General Crime

* Tian Yu Lu former letter carrier for the U.S. Postal Service admitted he rammed the supervisor with a truck

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A former letter carrier for the U.S. Postal Service admitted in court today that he was upset at his former supervisor for firing him and that he rammed the supervisor with a truck near the supervisor’s home in Albany two years ago. But Tian Yu Lu, a 63-year-old San Francisco man, said he only wanted to ruin his supervisor’s car and had no intention of physically harming the supervisor.

Testifying in his own defense in his premeditated attempted murder trial in Alameda County Superior Court, Lu said he was gunning his truck’s engine and aiming at his former boss’s car in the 900 block of Pierce Street shortly after 6 a.m. on May 1, 2010, when he suddenly spotted the man next to his car. Lu said, “Instinctively I moved my foot to the brake to try to stop and turn the truck away” from the supervisor but it was too late and he wound up striking the supervisor, who wound up on the hood of his truck.

Lu seemed to be confused when prosecutor Danny Lau asked him if he got out of his truck to see if his supervisor was OK, saying, “I don’t understand” and explaining that he just wanted to leave the scene because he was scared. Albany police found Lu near Golden Gate Fields, which is across the freeway from Pierce Street, a short time later and arrested him.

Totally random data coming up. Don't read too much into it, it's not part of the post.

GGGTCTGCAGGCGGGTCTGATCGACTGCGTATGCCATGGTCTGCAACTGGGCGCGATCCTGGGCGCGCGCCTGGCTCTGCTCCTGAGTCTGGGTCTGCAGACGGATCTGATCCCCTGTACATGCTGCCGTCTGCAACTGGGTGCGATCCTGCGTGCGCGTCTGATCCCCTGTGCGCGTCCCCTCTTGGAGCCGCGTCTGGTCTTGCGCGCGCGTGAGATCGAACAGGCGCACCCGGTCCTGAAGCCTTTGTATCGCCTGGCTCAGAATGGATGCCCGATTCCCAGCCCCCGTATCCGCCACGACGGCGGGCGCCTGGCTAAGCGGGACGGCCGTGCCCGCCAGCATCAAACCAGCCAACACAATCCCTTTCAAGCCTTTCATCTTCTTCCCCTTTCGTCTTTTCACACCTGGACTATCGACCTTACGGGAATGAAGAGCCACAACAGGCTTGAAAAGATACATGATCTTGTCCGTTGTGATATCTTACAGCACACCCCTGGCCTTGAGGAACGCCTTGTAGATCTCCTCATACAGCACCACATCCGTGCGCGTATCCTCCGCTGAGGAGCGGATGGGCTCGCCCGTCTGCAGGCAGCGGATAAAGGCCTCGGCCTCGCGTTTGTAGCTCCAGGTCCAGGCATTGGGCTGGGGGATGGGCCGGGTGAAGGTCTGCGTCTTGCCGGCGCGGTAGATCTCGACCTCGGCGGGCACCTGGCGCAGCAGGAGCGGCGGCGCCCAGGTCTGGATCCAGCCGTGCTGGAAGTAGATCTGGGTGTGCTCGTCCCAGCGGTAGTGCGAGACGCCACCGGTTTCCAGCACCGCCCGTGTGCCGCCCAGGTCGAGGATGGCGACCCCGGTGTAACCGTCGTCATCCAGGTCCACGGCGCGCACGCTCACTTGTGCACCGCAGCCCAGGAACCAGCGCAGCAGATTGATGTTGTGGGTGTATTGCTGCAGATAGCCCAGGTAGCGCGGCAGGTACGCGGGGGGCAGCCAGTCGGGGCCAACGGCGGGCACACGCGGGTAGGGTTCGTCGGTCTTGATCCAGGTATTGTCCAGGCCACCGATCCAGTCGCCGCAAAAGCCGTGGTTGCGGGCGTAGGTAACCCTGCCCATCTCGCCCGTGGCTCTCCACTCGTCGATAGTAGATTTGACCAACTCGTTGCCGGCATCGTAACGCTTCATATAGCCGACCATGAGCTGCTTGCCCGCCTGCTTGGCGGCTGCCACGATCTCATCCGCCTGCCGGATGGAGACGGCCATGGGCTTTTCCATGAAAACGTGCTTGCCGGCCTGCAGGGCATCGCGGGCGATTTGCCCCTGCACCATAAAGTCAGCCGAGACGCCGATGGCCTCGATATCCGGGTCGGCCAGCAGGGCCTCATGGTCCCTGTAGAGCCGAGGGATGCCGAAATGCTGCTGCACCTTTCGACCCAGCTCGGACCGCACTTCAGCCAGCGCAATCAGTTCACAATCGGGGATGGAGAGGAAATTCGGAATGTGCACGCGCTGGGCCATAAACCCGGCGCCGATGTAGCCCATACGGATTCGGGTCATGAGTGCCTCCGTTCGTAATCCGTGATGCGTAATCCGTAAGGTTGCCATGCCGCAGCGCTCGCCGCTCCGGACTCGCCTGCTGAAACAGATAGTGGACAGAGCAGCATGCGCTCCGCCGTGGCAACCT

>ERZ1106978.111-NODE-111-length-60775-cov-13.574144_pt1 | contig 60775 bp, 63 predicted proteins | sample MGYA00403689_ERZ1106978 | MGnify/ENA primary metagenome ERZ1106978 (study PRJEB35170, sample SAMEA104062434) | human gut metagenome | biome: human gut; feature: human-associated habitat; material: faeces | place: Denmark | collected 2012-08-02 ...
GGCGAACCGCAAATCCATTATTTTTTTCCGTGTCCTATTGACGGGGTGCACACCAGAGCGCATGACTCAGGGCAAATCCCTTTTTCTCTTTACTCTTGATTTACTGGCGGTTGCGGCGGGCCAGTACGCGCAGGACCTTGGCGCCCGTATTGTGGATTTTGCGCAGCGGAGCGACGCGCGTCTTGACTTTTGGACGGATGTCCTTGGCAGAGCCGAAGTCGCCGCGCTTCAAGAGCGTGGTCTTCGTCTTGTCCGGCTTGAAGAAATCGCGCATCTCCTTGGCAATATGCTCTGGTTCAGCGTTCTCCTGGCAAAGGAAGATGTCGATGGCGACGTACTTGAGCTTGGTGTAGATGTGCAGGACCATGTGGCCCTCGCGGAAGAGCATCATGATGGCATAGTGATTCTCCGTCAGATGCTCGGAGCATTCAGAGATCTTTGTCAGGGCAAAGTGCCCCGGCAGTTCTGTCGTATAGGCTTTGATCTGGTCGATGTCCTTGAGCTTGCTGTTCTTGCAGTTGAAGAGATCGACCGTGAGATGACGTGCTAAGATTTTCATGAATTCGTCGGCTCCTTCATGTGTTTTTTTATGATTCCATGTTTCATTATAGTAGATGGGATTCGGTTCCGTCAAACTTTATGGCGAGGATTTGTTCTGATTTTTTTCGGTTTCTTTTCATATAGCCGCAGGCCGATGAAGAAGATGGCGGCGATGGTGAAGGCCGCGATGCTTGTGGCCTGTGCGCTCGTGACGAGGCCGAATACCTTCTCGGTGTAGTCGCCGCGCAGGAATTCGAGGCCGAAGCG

The supervisor suffered a broken arm and cuts and bruises but was released from the hospital the same day as the incident. Albany police said the supervisor had fired Lu for poor performance in October 2009 and he was attacked as he was walking to his car to drive to work. Police said Lu and the victim both worked at a post office branch in San Francisco and Lu had worked for the Postal Service for 15 years before he was fired.

Lu previously worked as a custodian for the San Francisco Unified School District. Asked by his attorney, Eric Safire, if it was ever his intent to harm his supervisor, Lu said, “No, just harm the vehicle.” Under cross-examination by Lau, Lu said his thinking was, “He take away my job, so I would take away his car.”Lu, who wears glasses and was dressed in a black suit, white shirt and a red tie, said, he wanted to “balance things out and save face.” He said, “I was in a depressed situation at the time” and hadn’t told anyone except his wife that he had lost his job.

Asked by Lau if he felt anger when he struck his supervisor with his truck, Lu said, “Not anger, I just wanted to do something.” When the prosecutor asked Lu if he had considered attacking his supervisor’s car with a baseball bat or some object other than a truck, Lu said, “No, that would only cause small damage.”Lu said he had thought about attacking his supervisor’s car for at least four months and had bought the truck, which was used, in March for the specific purpose of attacking his supervisor’s car.

He said he wanted to “find a truck strong enough to hurt his car” and chose a truck rather than a car because “a truck is stable and cheap.”Lu said he also paid $700 to buy a bumper guard to protect the truck in a collision. He said he paid in cash rather than with a credit card so the purchase couldn’t be traced.Lu faces life in prison if he’s convicted of premeditated attempted murder. He’s also charged with assault with a deadly weapon.

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